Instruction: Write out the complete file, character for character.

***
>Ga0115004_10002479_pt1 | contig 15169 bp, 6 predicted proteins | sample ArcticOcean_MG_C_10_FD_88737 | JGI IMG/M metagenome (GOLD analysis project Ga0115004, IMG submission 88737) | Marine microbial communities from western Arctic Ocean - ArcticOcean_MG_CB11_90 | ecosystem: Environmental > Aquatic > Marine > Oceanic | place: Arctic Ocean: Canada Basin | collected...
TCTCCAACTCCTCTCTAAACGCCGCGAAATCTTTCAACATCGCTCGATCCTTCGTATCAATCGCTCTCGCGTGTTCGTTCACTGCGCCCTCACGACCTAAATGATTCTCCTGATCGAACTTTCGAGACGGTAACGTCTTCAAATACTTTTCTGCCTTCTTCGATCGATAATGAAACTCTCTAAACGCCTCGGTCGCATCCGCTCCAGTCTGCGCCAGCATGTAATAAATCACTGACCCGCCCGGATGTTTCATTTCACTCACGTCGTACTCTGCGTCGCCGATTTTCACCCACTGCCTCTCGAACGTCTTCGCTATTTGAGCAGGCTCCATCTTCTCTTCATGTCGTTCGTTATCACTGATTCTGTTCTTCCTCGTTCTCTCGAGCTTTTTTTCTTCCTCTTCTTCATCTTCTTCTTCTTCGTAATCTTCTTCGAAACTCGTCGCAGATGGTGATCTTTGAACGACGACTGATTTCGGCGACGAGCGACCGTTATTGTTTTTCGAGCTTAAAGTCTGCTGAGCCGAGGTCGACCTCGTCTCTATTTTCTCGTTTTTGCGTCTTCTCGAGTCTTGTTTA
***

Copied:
>Ga0115004_10002479_pt1 | contig 15169 bp, 6 predicted proteins | sample ArcticOcean_MG_C_10_FD_88737 | JGI IMG/M metagenome (GOLD analysis project Ga0115004, IMG submission 88737) | Marine microbial communities from western Arctic Ocean - ArcticOcean_MG_CB11_90 | ecosystem: Environmental > Aquatic > Marine > Oceanic | place: Arctic Ocean: Canada Basin | collected...
TCTCCAACTCCTCTCTAAACGCCGCGAAATCTTTCAACATCGCTCGATCCTTCGTATCAATCGCTCTCGCGTGTTCGTTCACTGCGCCCTCACGACCTAAATGATTCTCCTGATCGAACTTTCGAGACGGTAACGTCTTCAAATACTTTTCTGCCTTCTTCGATCGATAATGAAACTCTCTAAACGCCTCGGTCGCATCCGCTCCAGTCTGCGCCAGCATGTAATAAATCACTGACCCGCCCGGATGTTTCATTTCACTCACGTCGTACTCTGCGTCGCCGATTTTCACCCACTGCCTCTCGAACGTCTTCGCTATTTGAGCAGGCTCCATCTTCTCTTCATGTCGTTCGTTATCACTGATTCTGTTCTTCCTCGTTCTCTCGAGCTTTTTTTCTTCCTCTTCTTCATCTTCTTCTTCTTCGTAATCTTCTTCGAAACTCGTCGCAGATGGTGATCTTTGAACGACGACTGATTTCGGCGACGAGCGACCGTTATTGTTTTTCGAGCTTAAAGTCTGCTGAGCCGAGGTCGACCTCGTCTCTATTTTCTCGTTTTTGCGTCTTCTCGAGTCTTGTTTA